Most regions have ambitions to grow. Some municipalities are attractive to live in, while others are attractive for new companies. In order to improve their competitive position, regions are beginning to think more and more strategically about their growth and development.
Companies will naturally choose to establish themselves in those regions where they are most likely to succeed, as a part of an industry cluster or in locations with a good supply of the expertise and manpower they need. The result of this is that business development and population development are becoming more and more intertwined. Centralization is an important factor in the growth of cities and other population centers.
A region’s industry structure and the career opportunities it provides are an important factor for the residential attractiveness of its towns and villages, and vice versa: Residential attractiveness has an influence on the opportunities for a region’s economic development; for the establishment of new companies, innovation, growth and profitability. More and more municipalities and regions thinks it makes sense to look at their own challenges and opportunities in the context of competing regions and neighbouring municipalities.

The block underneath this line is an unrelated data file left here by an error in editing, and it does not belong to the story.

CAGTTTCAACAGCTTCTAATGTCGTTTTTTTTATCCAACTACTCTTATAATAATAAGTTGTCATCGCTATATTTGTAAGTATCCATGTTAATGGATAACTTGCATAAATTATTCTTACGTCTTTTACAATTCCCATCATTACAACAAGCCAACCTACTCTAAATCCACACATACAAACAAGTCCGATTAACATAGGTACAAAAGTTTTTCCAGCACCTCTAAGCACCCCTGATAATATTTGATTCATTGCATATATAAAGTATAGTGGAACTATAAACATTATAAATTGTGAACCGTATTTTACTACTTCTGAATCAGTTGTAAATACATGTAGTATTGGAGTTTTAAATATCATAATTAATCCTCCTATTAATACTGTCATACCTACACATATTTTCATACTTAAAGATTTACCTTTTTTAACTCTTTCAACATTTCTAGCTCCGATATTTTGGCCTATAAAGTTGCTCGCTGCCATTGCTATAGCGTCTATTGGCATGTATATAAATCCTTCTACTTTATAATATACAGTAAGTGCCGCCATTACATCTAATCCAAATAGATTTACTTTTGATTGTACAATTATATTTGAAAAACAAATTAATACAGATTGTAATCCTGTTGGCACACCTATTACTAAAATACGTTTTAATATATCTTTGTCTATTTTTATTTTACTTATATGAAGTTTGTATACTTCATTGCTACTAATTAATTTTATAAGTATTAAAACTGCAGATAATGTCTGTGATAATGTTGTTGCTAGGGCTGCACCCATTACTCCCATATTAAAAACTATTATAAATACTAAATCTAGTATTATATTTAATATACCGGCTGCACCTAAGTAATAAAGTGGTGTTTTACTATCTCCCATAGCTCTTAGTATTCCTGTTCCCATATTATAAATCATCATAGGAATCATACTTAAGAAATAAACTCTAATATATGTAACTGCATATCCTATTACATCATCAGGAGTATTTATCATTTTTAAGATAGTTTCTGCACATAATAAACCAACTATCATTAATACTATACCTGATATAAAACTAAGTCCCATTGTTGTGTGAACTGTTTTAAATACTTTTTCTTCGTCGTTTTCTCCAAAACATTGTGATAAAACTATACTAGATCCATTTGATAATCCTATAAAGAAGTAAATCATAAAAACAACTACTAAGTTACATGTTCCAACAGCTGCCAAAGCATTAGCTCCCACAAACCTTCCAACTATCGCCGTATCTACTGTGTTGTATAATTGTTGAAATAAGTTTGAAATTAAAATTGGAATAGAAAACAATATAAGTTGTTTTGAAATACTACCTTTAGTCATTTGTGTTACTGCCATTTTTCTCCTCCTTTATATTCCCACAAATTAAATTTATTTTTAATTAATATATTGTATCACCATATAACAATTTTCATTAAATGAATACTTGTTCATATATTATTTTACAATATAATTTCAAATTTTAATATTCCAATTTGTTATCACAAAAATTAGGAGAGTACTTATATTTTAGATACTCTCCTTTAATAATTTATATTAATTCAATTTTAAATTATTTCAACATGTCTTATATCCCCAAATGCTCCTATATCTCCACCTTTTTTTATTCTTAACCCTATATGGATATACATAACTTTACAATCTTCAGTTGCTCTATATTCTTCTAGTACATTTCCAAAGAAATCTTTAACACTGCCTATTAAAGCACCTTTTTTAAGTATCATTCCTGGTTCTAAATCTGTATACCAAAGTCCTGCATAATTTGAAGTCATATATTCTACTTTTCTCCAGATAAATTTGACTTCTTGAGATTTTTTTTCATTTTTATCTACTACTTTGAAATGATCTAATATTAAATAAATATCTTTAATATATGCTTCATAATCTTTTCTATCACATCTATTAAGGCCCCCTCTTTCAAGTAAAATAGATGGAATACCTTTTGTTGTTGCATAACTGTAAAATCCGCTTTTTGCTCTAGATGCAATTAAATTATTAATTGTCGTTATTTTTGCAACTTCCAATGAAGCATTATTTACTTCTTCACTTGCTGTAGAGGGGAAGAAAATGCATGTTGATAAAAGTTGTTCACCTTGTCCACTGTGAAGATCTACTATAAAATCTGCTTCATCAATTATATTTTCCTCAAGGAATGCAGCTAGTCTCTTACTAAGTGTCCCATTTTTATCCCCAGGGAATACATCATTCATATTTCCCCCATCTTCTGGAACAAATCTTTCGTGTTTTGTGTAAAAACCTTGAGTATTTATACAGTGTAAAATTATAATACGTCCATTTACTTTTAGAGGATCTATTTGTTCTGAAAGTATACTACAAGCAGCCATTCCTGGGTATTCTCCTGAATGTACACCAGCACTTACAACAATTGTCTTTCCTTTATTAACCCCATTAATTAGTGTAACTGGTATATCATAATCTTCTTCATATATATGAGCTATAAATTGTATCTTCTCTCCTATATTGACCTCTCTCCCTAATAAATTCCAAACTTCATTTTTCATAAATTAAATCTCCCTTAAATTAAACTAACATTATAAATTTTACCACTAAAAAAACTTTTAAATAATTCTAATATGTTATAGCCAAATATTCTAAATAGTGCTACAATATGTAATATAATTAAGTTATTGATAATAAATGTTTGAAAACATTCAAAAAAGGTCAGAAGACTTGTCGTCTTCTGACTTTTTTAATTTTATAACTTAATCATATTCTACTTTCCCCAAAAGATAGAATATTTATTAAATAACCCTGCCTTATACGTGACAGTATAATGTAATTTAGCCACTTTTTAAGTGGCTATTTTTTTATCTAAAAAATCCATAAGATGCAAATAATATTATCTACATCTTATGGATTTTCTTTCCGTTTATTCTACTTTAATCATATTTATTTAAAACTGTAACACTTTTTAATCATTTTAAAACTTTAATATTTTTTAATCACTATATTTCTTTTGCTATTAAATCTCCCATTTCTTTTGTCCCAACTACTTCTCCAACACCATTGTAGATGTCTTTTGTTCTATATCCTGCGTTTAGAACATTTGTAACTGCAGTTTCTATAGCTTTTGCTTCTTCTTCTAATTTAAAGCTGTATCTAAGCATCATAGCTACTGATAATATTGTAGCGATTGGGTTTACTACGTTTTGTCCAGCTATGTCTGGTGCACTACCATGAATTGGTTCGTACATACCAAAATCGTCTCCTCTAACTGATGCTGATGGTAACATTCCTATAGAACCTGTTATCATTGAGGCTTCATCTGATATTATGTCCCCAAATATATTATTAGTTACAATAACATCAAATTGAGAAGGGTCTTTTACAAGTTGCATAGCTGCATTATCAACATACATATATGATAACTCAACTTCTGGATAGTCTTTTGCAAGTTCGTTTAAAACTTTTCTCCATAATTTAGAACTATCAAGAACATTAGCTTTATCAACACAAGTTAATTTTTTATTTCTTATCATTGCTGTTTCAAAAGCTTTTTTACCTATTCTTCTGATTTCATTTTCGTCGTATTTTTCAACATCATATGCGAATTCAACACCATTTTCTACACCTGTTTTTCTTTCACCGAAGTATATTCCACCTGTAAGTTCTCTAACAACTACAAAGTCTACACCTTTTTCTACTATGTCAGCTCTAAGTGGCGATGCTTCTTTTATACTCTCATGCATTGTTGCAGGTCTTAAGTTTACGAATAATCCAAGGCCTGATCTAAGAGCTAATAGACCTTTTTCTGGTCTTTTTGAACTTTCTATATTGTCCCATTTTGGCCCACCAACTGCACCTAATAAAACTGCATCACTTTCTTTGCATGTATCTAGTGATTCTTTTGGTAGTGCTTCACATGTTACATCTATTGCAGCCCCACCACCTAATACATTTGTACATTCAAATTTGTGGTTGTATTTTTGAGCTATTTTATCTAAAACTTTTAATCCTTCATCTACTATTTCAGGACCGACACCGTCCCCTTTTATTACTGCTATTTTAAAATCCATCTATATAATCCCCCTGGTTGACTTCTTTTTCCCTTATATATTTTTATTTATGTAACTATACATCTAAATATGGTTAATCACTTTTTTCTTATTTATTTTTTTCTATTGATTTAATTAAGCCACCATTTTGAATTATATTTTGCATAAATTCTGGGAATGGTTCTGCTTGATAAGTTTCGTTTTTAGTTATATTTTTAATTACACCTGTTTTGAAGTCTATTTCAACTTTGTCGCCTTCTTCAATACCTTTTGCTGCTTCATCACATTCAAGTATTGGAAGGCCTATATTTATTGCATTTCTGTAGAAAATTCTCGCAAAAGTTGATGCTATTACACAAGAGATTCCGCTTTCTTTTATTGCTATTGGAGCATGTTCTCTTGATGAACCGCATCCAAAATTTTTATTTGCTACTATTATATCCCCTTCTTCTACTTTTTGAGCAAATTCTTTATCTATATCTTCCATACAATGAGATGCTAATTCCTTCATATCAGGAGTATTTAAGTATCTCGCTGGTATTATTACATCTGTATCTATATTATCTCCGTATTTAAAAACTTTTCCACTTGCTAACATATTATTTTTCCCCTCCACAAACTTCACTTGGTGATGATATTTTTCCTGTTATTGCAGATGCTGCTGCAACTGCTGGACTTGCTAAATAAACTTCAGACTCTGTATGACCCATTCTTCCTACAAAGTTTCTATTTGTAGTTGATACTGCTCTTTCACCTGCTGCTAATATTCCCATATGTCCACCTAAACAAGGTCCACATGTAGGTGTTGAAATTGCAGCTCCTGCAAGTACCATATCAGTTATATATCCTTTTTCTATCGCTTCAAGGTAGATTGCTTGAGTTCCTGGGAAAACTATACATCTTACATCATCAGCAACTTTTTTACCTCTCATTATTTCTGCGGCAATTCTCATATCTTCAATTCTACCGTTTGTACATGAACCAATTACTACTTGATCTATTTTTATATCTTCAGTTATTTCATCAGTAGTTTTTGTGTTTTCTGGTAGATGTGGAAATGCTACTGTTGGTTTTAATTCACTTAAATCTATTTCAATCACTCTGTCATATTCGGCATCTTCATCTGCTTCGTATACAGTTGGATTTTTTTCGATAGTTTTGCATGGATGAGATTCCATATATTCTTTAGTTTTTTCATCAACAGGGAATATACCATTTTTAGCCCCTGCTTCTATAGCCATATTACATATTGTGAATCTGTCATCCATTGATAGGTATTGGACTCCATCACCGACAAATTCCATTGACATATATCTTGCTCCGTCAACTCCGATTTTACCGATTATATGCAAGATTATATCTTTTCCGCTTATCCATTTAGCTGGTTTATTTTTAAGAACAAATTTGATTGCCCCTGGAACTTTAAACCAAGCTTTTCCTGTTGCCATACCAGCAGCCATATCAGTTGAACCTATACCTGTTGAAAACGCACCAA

Menon’s national accounts on municipal level and its detailed, proprietary company database are important tools in our work with regional development.
Within regional and municipal development, Menon has conducted projects related to:
- Business development and strategies for future regional growth and development
- Processes and creative workshops
- Analyses of individual region’s opportunities and challenges with regards to residential attractiveness, employment, business and industry and knowledge environments
- Regional development models that look at the interaction between different regions and the unique features of individual municipalities
- Drivers for growth and mapping of untapped potential for value creation